Second, we should draw a distinction between resident and nonresident foreign buyers. Although the share of the market to all foreigners has held more or less steady for several years, resident foreign buyers (those living in the US, but with foreign citizenship) increased their purchases in the past year, while nonresidents decreased. About 41% of foreign sales are to nonresidents now (they were more evenly split before). This may reflect the increasing prices nonresidents face due to appreciation in the US market and their currencies' falling value versus the dollar. Or it may be a result of increasing regulation of money exportation in certain countries, particularly China. (Chinese buyers account for over 1/4 of all foreign buyers nationwide.) Or it may just reflect the fact that more people are coming to the US to live without immediately gaining citizenship as a result of the "global economy" or the US's relative economic health in recent years.

With respect to prices, some believe that cash purchases are more likely to push prices up faster. Although we do not know that, we do know that foreigners are more likely to buy with cash (about 50% do), but a big share of all real estate sales are cash (25%) and cash sales in San Francisco are only slightly more common than elsewhere across the board (less than 30%) so it would seem that our foreign buyers are not driving that trend here. Although foreign buyers tend to buy more expensive properties, resident foreigners are less inclined to do so - as their share increases, foreign sales move toward the average price.

Is some foreign cash being "laundered" through real estate sales? Again, we cannot tell for sure, but new regulations, effective this month in San Francisco, require title companies to report all cash purchases above $2 million by "shell" companies with the name of the person behind the company. The idea is that the US Treasury Department can use that information to try to trace funds and determine whether they are legitimate. Since the program is new we have no information as to its effect.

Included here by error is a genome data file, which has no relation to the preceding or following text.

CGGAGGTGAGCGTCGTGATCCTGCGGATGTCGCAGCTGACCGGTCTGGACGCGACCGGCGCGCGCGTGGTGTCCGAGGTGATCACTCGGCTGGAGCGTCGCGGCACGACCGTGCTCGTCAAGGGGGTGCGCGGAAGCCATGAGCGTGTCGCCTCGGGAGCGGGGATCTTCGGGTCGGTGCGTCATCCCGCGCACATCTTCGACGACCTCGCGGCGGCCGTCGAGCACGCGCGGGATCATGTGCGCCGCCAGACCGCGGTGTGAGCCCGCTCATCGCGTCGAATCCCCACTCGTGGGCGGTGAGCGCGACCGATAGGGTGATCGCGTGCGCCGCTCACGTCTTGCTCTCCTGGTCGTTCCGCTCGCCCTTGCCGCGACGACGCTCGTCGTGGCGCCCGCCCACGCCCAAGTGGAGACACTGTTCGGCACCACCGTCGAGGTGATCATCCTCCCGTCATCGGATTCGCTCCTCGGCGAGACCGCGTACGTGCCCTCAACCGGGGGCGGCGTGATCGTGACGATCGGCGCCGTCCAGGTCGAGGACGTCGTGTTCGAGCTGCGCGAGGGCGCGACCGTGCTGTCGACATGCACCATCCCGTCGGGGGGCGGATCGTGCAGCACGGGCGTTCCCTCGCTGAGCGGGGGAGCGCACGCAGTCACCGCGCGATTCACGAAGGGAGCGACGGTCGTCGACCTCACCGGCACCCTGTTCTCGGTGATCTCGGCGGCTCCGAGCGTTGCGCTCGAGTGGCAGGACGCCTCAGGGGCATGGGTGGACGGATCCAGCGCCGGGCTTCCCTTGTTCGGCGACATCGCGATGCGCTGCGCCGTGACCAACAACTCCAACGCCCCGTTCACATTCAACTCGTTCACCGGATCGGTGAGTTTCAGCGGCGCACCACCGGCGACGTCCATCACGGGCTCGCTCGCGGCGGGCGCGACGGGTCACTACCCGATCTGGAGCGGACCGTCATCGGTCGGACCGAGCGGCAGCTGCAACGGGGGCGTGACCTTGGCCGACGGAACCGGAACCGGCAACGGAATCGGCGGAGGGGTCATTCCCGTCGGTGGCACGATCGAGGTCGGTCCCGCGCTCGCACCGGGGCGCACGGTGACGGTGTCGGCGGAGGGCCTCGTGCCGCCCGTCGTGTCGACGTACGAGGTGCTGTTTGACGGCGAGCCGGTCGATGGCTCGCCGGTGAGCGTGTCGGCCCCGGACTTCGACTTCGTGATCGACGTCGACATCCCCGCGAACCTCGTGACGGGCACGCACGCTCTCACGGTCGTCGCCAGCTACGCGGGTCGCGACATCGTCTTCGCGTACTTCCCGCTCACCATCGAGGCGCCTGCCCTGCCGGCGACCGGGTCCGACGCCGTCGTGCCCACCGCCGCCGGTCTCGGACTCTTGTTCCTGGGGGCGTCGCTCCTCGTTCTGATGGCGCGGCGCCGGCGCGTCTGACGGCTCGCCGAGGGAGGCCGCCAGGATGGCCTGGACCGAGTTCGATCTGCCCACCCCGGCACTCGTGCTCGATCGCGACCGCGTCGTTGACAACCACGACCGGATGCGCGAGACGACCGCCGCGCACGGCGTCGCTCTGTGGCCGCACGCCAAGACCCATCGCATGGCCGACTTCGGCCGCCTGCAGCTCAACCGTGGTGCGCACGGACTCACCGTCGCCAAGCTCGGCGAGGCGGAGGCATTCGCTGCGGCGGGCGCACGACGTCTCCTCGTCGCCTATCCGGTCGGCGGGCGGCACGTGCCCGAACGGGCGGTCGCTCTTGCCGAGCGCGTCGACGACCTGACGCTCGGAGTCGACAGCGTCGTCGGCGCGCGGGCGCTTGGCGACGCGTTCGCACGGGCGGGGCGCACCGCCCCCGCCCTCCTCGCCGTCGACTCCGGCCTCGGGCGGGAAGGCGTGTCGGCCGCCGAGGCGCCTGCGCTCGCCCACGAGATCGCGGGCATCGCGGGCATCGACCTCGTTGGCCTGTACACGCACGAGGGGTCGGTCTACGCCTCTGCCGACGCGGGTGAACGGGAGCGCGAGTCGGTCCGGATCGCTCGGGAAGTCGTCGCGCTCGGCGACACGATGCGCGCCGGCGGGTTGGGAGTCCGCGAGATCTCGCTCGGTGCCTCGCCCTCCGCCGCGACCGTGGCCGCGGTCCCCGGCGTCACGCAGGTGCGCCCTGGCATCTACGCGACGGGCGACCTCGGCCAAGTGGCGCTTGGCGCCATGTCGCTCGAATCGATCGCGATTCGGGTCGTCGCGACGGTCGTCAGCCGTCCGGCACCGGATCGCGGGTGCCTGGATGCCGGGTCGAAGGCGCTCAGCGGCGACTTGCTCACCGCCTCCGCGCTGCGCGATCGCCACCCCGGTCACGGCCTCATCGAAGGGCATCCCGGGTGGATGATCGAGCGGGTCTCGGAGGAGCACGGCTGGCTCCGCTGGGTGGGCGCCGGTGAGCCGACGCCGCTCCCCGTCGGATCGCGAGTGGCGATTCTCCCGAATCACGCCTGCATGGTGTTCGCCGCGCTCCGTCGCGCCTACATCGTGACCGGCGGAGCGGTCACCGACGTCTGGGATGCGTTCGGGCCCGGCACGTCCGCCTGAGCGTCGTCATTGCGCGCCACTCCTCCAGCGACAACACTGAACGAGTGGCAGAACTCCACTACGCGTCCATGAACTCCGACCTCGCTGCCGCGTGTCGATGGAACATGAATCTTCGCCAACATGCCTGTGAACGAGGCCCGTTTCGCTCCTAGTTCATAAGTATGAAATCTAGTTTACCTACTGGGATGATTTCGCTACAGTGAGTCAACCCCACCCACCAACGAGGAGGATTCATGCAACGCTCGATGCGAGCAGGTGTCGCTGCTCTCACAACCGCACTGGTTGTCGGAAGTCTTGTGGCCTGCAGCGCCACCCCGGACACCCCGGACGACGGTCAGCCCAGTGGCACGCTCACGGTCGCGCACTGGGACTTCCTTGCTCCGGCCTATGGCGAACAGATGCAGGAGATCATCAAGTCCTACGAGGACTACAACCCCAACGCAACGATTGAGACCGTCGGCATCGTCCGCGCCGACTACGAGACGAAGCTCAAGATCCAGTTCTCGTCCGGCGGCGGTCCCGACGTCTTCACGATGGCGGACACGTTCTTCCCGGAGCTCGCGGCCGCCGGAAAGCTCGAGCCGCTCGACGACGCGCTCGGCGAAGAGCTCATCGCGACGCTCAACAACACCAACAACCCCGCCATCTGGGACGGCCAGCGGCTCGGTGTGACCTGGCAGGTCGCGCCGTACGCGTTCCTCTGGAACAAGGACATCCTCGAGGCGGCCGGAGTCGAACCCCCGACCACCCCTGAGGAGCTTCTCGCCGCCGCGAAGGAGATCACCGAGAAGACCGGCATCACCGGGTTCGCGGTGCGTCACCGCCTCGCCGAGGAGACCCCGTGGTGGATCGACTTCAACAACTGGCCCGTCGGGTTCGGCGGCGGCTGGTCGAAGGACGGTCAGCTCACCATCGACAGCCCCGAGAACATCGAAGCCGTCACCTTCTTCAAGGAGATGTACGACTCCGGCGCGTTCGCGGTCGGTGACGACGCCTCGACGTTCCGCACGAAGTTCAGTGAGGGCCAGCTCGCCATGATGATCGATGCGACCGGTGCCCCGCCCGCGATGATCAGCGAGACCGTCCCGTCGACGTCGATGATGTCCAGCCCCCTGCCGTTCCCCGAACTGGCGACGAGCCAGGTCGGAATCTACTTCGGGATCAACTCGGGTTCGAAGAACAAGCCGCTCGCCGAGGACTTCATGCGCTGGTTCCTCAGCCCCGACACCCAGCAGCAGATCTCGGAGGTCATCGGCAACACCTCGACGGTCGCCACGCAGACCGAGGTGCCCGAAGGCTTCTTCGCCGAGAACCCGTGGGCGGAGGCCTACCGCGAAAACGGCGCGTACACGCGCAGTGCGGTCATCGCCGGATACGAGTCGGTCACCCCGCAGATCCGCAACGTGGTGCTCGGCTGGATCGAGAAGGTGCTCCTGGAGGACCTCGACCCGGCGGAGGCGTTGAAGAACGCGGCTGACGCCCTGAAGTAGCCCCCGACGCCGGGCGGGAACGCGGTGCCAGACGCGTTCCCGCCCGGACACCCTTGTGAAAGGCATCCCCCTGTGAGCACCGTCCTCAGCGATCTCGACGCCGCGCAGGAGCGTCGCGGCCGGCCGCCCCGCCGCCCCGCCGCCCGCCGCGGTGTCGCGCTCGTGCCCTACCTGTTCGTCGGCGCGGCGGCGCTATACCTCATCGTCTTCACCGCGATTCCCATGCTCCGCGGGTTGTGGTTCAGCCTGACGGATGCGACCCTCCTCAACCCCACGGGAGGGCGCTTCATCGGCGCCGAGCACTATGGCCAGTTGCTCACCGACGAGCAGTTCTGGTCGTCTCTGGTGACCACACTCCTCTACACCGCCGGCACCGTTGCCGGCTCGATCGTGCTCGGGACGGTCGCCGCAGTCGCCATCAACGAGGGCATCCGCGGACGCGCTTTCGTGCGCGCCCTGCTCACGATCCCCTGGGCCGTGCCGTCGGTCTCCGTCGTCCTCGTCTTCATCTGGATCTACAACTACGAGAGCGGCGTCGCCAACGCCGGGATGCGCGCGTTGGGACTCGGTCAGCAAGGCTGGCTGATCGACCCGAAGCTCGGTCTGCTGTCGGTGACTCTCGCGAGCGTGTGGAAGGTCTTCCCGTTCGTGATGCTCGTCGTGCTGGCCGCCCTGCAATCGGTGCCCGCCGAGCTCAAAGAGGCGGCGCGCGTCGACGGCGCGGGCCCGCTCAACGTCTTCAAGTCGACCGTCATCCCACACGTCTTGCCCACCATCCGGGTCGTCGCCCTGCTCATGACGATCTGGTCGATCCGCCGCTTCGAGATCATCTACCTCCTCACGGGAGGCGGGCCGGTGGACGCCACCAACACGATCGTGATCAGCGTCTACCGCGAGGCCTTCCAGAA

Given the volume, it is unlikely that foreign sales will stop anytime soon - no surprise since US real estate is one of the most solid investments in the world, perhaps nowhere more than here in San Francisco. And a healthy US economy and culture has always been a reflection of our welcoming attitude toward those who want to live and work here, wherever they were born. Perhaps nowhere is this more true in San Francisco, with a 35% foreign-born population (in 2010). More details herehere and here.

Streets Are Made For Walking

Many urban areas have begun pedestrianizing certain streets formerly reserved for vehicular traffic. The idea is that making it easy and safe to walk can decrease emissions, improve the travel experience and activate urban areas by inviting people to spend time in a place. Large areas of a number of cities in Europe, Latin America and Asia have been pedestrianized for years and it has caught on in a few places in the US, like Times Square in New York. But what about here?

The city already has a program to activate certain parts of the roadway, the most common example being small parklets that take up a few parking spaces and essentially widen the sidewalk to provide outdoor public seating. Some alleys have also been closed to most traffic, think Maiden Lane off Union Square and other streets have been narrowed to increase areas reserved for walking (and biking), for example Castro Street between Market and 19th and the narrowing of Mansell Street from 4 to 2 lanes as it crosses McLaren Park.

But now there is a proposal to close off a major street, Stockton from Market to Geary in the Union Square area. The street has been under construction for the new Central Subway that will run from King Street to Chinatown. To help local merchants the subway construction has been halted in recent years during the holiday season and Stockton turned into a temporary car-free rest area with artificial turf and seating - all quite popular. Now at least some merchants have asked that the car-free zone be made permanent to encourage economic activity and make Union Square more enticing as a shopping destination. But Stockton is a major connector from the freeways, SOMA, and the Market corridor to Union Square and Chinatown and some have cried foul over the plan, arguing that the vehicle route has to be restored as soon as possible. The proposal is new, so we will have to wait to see how the arguments play out, perhaps with a compromise such as narrowing the roadway to give more - not all - space to walkers. Details here and here.